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THE PILLARS OF SUCCESSFUL BRANDING: Pillar 8 – Why New Coke Failed: A Classic Research Mistake

 

As I was thinking about the importance of asking the right questions in brand research, a post on the historical New Coke marketing fiasco appeared in my email. You’ve probably heard the story.


It’s a classic case of how to disregard the importance of brand in testing.


April 23, 1985, Coca-Cola announced that after serious testing of its current product it was changing its formula. They did some critical testing among consumers. 190,000 unbranded taste tests were conducted vs. both arch enemy Pepsi and the gold standard Coke recipe that had been around since the 1800’s. New Coke was sweeter, responding to changing American tastes. Because of the overwhelming positive response to the new taste of New Coke, the secret brew for the classic cola was to be locked away in a vault, forever.


The rest is History.

 

When New Coke was announced, fans were skeptical and concerned. They loved their Coke and feared being disappointed. Consumers told Time Magazine they worried the company would “ruin a good thing.”

 

Trial of the new product led to Consumer outrage. The Coca Cola company was fielding thousands of calls a day from disgruntled fans of Original Coke. “I don’t think I’d be more upset if you were to burn the flag in our front yard,” one Coke fan wrote. A group called Old Cola Drinkers of America staged a protest where they poured bottles of New Coke into the sewer.


New Coke failed miserably. Stocks plummeted while Pepsi rejoiced as its sales rose.

Coca Cola was forced to announce the return of the original formula just 79 days after the intro of New Coke. It was such big news that TV networks interrupted their normal programming to issue the special report. Fans returned to their beloved Coca Cola with relief and sales soared once again.


What critical mistake did Coca Cola make?


Classic Coke made a classic research mistake. It failed to factor in the value of Brand. The taste tests were conducted unidentified. This is an instance where Shakespeare was wrong. “What’s in a name?” Everything.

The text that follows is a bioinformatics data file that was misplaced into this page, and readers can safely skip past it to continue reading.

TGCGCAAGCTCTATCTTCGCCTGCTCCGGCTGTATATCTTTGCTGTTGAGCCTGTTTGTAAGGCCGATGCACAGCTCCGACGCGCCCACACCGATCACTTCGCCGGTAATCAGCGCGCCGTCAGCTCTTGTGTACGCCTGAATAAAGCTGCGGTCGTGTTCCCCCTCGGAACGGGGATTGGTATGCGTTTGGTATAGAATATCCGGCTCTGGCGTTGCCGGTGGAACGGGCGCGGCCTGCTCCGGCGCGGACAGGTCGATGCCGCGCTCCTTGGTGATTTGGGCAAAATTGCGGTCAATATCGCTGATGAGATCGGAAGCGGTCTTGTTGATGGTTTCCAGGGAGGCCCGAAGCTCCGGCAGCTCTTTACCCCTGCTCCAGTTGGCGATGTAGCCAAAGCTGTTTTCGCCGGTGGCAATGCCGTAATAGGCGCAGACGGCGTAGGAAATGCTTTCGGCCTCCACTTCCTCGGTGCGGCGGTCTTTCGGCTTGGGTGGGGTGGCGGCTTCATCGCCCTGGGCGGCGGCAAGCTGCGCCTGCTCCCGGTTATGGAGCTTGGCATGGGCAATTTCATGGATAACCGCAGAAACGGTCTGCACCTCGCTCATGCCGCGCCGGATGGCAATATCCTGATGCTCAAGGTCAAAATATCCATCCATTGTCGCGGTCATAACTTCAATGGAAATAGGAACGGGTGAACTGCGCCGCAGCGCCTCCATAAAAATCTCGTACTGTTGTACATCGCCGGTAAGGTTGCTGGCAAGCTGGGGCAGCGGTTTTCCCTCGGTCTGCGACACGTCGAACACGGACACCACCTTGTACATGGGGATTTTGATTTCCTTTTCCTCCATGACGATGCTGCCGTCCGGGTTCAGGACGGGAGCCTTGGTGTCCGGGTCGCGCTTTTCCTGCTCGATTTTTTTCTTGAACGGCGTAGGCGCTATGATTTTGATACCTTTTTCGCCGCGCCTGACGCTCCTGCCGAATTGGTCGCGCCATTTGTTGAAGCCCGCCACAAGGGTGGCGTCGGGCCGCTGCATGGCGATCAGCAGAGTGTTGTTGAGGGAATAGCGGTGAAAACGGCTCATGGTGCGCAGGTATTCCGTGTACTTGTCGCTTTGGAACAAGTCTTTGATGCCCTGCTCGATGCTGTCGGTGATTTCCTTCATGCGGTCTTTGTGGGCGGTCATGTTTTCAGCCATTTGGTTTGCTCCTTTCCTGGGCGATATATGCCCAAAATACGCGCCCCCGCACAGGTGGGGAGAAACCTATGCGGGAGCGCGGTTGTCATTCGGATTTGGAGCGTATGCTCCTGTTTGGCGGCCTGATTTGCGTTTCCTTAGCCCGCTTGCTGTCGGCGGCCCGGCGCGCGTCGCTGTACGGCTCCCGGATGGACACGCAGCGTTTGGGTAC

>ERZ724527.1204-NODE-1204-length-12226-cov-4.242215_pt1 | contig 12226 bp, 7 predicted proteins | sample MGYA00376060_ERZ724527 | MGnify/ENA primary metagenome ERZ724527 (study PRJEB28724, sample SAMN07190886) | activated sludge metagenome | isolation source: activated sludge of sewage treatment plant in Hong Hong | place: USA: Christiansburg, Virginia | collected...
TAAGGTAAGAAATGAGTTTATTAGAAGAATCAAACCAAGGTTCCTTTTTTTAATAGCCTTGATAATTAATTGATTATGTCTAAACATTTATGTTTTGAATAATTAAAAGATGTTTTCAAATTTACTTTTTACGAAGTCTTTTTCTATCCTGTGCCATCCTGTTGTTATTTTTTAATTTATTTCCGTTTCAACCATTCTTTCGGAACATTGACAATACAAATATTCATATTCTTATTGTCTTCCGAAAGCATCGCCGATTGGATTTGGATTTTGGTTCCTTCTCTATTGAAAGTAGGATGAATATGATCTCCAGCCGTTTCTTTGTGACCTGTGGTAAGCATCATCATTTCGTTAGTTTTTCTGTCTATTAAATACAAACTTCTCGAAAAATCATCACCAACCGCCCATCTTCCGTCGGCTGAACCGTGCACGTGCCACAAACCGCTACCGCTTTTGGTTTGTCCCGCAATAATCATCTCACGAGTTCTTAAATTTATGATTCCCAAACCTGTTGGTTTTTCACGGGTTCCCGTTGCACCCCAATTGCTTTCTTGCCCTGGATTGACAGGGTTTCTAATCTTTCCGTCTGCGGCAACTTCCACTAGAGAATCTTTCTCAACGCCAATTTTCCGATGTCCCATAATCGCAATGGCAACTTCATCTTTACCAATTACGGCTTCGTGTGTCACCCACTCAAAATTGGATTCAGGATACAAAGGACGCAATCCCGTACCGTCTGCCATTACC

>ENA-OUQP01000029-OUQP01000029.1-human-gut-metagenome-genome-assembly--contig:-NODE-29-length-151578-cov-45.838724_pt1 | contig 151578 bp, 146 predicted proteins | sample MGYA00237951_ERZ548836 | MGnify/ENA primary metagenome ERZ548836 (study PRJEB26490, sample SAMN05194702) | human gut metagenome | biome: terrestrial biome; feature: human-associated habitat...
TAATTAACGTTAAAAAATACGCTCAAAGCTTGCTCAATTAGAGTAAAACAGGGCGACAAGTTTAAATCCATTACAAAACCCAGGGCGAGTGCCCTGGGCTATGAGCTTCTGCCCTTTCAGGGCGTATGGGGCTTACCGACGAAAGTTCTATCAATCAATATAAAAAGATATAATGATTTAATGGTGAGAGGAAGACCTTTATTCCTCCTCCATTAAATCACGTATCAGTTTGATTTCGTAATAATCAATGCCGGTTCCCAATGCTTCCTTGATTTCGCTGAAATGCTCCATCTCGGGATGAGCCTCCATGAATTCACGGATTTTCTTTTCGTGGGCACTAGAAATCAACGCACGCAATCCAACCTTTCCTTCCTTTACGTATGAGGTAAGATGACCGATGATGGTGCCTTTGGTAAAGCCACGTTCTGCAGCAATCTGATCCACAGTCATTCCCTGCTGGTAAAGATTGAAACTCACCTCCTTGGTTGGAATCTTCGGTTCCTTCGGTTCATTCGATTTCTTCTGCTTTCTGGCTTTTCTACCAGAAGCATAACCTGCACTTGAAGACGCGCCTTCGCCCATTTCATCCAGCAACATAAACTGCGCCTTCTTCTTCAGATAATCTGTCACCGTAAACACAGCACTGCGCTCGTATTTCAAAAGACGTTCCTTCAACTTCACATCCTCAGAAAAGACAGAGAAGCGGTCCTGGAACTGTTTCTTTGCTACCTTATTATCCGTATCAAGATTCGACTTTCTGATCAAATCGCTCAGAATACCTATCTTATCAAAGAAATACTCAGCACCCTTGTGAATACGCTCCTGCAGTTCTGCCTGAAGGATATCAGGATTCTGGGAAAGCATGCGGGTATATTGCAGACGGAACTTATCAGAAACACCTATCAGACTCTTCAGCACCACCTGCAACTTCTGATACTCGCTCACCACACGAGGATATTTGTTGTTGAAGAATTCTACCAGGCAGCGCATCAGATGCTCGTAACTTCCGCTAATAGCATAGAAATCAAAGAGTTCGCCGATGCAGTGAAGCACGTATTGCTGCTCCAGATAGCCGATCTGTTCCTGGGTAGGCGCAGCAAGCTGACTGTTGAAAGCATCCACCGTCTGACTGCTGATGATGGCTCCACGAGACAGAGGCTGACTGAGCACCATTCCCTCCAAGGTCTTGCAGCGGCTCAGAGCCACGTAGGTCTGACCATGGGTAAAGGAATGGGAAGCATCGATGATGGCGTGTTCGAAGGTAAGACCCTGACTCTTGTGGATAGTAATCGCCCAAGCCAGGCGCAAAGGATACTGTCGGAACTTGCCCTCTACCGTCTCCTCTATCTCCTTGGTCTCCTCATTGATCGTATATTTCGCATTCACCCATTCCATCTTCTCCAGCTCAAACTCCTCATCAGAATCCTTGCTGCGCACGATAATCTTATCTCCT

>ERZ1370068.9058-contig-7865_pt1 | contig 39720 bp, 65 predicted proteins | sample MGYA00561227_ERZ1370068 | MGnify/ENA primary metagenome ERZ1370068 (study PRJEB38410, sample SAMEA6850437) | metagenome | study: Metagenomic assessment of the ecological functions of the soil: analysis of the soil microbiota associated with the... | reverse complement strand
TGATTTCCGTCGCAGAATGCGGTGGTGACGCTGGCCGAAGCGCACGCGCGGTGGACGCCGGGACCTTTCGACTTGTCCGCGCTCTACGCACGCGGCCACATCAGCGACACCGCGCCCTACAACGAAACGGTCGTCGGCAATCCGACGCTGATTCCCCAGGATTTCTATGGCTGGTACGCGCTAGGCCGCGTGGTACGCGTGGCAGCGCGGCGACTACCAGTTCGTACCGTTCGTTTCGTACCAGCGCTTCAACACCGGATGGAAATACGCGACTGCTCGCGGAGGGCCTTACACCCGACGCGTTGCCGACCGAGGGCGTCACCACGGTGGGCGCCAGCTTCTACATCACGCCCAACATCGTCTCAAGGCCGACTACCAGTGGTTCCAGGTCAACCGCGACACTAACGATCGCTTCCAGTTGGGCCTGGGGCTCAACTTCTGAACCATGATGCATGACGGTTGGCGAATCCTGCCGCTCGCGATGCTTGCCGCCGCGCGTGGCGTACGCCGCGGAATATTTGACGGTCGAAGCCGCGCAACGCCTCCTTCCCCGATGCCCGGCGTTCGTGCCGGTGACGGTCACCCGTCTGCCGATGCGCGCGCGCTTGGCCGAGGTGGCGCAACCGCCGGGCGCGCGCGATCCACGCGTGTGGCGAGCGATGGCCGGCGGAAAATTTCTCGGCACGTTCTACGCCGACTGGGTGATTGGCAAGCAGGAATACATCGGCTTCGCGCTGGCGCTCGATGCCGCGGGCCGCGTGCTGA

A number of years ago, I did research for a new alcohol free mouthwash. One set of consumers were Scope loyalists. They were given two samples of mouthwash to try blind – all they knew was that these were two green mouthwashes and nothing else. In fact, one was
Scope and the other was the new product. The order of tasting was varied from person to person to counter-balance position bias – some people tend to prefer which ever thing they experience first, while others vote for the second. The Scope users in the study overwhelmingly preferred the new offering and several actually spit out the unidentified Scope sample, in distaste.


What’s so interesting about this, is that later in the focus groups, these same people were asked to try the same two products, but this time with brand names on them. To a person, all preferred the branded Scope sample. One person asserted, “Now that’s my Scope!” as the other group members enthusiastically nodded in agreement. Again, these were the same consumers who found the unbranded Scope offensive and repugnant.


Brand has a serious impact on expectations, including something so basic as how things taste.


That’s why when doing research on your product or offering it’s so important to learn the value of your name. How might reactions to what you’re selling be the same or different depending on what you call it? What expectations are created? How is the name supporting your product or service? How will it compare to competition?


Just for fun, when you’re finished reading this article, look up Personal Branding Programs.

They are all generic!!! How are they differentiating themselves? They’re not.


Back to you. How are you going to research your Brand to become the Coca Cola or Scope of your industry?


Ask people in your target audience – not your family and friends.


Hide the fact that you are the brand. Ask people to tell you what they expect from several brands including yours. Based on the name what might they expect? What would the features and benefits be? How might it feel to use that brand? Ask for 3 – 5 brands. Then ask, what the ideal would be like? And finally, ask which of the brands you mentioned would be closest to the ideal? How so? What would it take, if anything for your brand to be closer to the ideal?


Have questions about your brand? Contact me here:


DrSharonLivingston@Gmail.com

[201] 614-4439

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